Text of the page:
The ‘Prevent’ guidance which has been issued to all universities and colleges (and which can be downloaded here), raises the expectation that university staff will now be expected to monitor students for signs of ‘extremism’ one part of which is that they do not display support for a very loosely defined set of ‘British values.’

This has already led to the ridiculous situation in some English universities, of muslim students being questioned on their views because they have been seen reading (set) textbooks on global terrorism and security – despite this being the postgraduate course they are studying.

The UCU has supported the "Students not Suspects' tour when it visited Scotland

The UCU has supported the “Students not Suspects’ tour when it visited Scotland

The UCU has drawn up a set of guidelines for staff which can be downloaded here. NUS has also produced some useful guidance here.  The branch at GCU have produced our own broadsheet on the issue.  We will also continue to support the ‘students not suspects’ initiatives, and campaign to get the prevent measures scrapped.

Postgraduate network launched

Postgrad imageA union network for postgraduates at Glasgow Caledonian has been launched, with an inaugural meeting on campus on Thursday 28th May.

Organised by Ewan Kerr, UCU postgrad rep, the meeting discussed the general situation of postgrads in the different Schools of the university and the issues the union needed to take up on their behalf. Amongst the topics discussed were teaching expectations, (lack of) adequate teacher training, pay rates, and communication within the grad school.

Douglas Chalmers, local branch president, Lena Wanggren UCU postgrad organiser from Edinburgh university, and Catriona Mowat, local VP, and organiser of the recently launched GCU women’s Facebook page for the branch also took part in the discussion.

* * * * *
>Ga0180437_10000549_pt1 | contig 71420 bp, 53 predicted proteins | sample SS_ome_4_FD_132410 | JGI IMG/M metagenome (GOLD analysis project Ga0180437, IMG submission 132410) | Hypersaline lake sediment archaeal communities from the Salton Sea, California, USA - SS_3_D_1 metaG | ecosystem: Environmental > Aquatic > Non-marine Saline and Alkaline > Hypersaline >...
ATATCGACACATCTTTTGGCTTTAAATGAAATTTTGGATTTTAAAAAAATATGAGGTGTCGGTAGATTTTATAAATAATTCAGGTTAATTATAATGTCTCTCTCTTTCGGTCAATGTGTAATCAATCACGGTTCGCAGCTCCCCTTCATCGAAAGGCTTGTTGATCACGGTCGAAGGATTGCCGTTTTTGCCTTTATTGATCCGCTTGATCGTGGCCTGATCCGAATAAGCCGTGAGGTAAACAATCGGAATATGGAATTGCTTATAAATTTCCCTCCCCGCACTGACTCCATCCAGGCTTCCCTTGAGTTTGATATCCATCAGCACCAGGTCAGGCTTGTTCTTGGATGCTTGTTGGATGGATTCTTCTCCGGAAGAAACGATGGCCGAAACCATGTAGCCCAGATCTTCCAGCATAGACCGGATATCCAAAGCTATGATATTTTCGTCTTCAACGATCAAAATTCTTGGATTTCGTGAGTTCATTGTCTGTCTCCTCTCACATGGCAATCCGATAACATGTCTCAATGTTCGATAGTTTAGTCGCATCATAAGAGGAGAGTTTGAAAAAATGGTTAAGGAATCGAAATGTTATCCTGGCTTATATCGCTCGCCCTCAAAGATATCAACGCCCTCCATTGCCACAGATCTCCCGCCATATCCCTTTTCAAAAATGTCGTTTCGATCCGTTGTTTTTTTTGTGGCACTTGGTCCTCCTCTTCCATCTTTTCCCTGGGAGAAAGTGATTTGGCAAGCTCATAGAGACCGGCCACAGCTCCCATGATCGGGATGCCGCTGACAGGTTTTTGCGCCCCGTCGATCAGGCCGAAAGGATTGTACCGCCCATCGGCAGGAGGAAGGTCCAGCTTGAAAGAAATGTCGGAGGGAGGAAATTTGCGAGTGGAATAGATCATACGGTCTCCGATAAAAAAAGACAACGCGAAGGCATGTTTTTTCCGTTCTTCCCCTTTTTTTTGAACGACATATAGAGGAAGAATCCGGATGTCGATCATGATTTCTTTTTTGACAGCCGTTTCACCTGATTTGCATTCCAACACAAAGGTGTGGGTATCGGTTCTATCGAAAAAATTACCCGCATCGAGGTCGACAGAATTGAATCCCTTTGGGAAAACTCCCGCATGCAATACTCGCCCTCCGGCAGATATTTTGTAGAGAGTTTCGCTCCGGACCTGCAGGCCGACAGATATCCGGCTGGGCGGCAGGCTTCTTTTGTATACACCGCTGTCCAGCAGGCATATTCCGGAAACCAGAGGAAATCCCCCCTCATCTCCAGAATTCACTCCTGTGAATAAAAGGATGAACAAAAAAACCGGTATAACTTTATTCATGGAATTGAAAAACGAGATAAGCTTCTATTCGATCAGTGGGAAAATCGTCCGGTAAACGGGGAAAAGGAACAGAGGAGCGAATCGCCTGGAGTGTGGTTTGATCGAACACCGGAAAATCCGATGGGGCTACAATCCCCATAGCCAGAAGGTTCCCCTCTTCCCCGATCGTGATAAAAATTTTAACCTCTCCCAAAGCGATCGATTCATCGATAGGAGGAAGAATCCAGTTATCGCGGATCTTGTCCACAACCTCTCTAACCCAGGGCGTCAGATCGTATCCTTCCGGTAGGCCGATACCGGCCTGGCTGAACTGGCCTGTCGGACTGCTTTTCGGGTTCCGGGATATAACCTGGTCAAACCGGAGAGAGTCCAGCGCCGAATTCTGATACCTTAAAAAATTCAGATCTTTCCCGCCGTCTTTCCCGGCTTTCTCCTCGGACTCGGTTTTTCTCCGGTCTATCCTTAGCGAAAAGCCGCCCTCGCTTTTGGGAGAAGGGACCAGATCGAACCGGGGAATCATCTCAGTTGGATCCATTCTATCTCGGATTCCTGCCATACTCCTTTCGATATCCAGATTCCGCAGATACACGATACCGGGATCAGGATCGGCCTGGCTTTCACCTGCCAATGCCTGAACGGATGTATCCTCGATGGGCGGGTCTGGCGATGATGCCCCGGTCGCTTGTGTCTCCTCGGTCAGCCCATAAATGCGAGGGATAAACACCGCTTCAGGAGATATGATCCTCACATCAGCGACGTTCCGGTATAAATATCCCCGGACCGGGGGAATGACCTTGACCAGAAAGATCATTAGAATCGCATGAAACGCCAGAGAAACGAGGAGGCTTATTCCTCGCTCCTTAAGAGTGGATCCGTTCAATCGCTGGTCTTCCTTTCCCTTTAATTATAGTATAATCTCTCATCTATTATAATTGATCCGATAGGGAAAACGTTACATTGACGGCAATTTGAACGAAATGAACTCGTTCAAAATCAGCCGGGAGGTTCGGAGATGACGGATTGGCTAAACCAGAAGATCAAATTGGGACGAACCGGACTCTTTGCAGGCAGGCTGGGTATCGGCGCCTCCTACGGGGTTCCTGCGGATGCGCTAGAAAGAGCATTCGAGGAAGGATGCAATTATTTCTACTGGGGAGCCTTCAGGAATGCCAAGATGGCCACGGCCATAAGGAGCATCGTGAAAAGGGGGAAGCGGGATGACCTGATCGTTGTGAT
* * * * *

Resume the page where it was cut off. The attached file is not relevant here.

A facegroup page for UCU postgrads has just been launched which members are encouraged to join – search out GCU UCU Postgrad Community on FB.

UCU helps launch food bank collections at GCU

Douglas Chalmers pledged future work together with the Students Association

Douglas Chalmers pledged future work together with the Students Association

Local UCU branch president Douglas Chalmers, brought the greetings of the union to the local launch of the GCU students association food bank on 2nd March. Earlier the event had heard a moving speech from Denis Curran one of the coordinators of the loaves and fishes food bank, which amongst other things provides a sit down meal for forty people twice a week in a Glasgow church. Talking of young people who go to sleep hungry, wake up hungry and go to school hungry, Denis pointed out that for some of them the horizon of a university is subordinate to just managing to get by in their families.